1950-1959 Cadillac cars
For most people, the name Cadillac evokes images of the finned, chromed, and gadget-laden "Fabulous Fifties" models. And why not?
These Caddys were the ultimate expression of America's postwar prosperity and Detroit's high-flying ambition, four-wheeled tributes to the "jet age," new technological marvels both serious and silly, and the promised good life of ultra-modern, convenience-filled homes in safe, spacious new suburban communities.
It was a time when Cadillac ownership conferred instant status as a symbol of wealth and achievement. Elvis Presley owned a Cadillac. So did captains of industry, Hollywood moguls, even war-hero President Dwight Eisenhower.
No other luxury-car brand had this power in the public consciousness: not Lincoln, not Chrysler's Imperial, and certainly not Packard, which fast withered into oblivion after 1958. And though Lincoln and Imperial would mount occasional challenges, neither came close to eclipsing Cadillac's sales or prestige. Quite simply, in the four decades from 1950, Cadillac had no serious competition in the U.S. market.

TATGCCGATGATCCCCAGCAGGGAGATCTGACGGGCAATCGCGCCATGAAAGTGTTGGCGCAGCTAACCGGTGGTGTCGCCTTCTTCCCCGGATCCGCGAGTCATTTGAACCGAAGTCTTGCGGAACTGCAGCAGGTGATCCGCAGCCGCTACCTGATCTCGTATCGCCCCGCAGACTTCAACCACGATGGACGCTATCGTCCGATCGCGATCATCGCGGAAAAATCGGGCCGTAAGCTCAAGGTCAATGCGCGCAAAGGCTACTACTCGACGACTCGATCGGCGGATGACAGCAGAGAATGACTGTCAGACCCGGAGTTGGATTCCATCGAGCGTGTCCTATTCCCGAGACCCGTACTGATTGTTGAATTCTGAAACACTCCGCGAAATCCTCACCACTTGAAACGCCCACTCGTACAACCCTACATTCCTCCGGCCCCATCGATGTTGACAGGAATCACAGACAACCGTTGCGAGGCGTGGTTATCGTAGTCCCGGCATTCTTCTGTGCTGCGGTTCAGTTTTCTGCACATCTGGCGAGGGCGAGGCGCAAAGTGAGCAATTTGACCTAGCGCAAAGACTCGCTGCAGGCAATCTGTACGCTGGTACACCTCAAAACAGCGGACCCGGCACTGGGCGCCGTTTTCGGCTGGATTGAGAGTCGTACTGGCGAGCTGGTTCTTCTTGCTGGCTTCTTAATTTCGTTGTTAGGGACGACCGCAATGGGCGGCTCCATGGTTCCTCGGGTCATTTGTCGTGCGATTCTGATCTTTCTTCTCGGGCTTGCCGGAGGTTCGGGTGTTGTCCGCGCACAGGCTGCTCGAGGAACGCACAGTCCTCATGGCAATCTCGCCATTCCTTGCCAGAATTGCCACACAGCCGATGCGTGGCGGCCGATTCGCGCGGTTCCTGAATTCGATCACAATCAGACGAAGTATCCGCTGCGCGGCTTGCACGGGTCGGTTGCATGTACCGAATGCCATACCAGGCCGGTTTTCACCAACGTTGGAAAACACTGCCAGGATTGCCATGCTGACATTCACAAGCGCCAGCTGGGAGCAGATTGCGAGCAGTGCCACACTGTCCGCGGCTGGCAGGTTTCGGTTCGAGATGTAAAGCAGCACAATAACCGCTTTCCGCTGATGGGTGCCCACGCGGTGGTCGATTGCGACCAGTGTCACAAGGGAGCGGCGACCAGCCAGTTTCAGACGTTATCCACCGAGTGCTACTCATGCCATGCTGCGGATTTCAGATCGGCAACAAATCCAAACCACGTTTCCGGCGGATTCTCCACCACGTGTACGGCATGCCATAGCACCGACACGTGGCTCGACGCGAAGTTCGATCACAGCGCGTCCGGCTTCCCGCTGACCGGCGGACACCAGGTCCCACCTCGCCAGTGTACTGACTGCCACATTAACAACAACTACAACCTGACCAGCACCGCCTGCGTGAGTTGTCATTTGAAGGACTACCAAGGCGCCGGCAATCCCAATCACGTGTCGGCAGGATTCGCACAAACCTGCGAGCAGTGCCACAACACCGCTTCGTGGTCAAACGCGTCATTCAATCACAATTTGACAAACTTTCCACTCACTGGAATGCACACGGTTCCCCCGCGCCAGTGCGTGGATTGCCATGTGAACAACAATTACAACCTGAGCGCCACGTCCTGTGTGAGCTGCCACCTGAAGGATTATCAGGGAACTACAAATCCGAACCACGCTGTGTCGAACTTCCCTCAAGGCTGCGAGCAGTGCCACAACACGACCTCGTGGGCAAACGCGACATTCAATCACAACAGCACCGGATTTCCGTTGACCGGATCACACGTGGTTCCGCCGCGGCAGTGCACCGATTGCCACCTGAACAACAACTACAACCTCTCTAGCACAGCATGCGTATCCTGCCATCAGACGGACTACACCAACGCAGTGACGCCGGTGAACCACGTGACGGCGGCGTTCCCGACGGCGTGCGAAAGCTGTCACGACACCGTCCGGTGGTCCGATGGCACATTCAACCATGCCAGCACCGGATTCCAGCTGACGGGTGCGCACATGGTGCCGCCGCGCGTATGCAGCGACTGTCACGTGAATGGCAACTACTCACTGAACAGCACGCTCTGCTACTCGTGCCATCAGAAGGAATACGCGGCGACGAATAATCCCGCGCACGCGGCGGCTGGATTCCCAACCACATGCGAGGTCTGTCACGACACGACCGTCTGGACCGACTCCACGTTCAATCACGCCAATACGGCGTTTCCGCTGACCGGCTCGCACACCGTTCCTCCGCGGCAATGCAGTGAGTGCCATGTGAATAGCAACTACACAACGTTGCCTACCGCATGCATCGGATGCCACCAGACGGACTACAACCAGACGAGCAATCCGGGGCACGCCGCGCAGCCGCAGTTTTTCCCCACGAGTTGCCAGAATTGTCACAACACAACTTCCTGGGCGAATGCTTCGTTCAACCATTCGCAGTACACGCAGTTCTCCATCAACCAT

Of course, Cadillac's success and frequent extravagances in the 1950s had detractors. For these folks, Cadillacs were two tons of wretched excess, the epitome of the "ugly American" and Detroit's "insolent chariots."
A later Federal Reserve chairman might have termed them "irrational exuberance." But all cars reflect the spirit of their times, and Cadillacs were right on target throughout the 1950s. The only thing better might be a "Solid Gold Cadillac," the reward for the heroine in a successful Broadway play and Hollywood movie.
In an intriguing forecast of far-distant developments, Cadillac displayed several two-seat idea cars in the '50s.
The first was the 1953 Cadillac Le Mans, which looked much like a production 1954 Eldorado on a trimmer, 115-inch wheelbase. That same dimension served the 1954 Cadillac El Camino coupe and 1959 Cadillac La Espada convertible, which previewed 1955 Cadillac production-model styling. A restyled Cadillac LeMans was also shown at the '55 Motorama.
Wildest of all was the 1959 Cadillac Cyclone, a rocketlike fantasy with a 104-inch wheelbase, all-independent suspension, unit construction, and a clear-plastic "bubble" top. The canopy was coated inside with vaporized silver to resist the sun's rays, and slid away as the door was opened. And those doors were electrically operated sliding types, as on modern minivans.
Cyclone was a parting gift from GM design chief Harley Earl, who retired in 1958. His successor was longtime understudy Bill Mitchell, who would return Cadillac to more dignified styling in the '60s.